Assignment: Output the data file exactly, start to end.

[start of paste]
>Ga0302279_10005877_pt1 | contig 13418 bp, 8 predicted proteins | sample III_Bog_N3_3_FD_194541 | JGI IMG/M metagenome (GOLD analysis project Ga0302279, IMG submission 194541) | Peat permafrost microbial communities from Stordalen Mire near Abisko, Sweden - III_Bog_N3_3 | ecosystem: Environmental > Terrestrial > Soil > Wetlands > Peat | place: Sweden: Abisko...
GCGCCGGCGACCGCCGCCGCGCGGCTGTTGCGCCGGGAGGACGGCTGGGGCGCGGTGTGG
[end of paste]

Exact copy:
>Ga0302279_10005877_pt1 | contig 13418 bp, 8 predicted proteins | sample III_Bog_N3_3_FD_194541 | JGI IMG/M metagenome (GOLD analysis project Ga0302279, IMG submission 194541) | Peat permafrost microbial communities from Stordalen Mire near Abisko, Sweden - III_Bog_N3_3 | ecosystem: Environmental > Terrestrial > Soil > Wetlands > Peat | place: Sweden: Abisko...
GCGCCGGCGACCGCCGCCGCGCGGCTGTTGCGCCGGGAGGACGGCTGGGGCGCGGTGTGG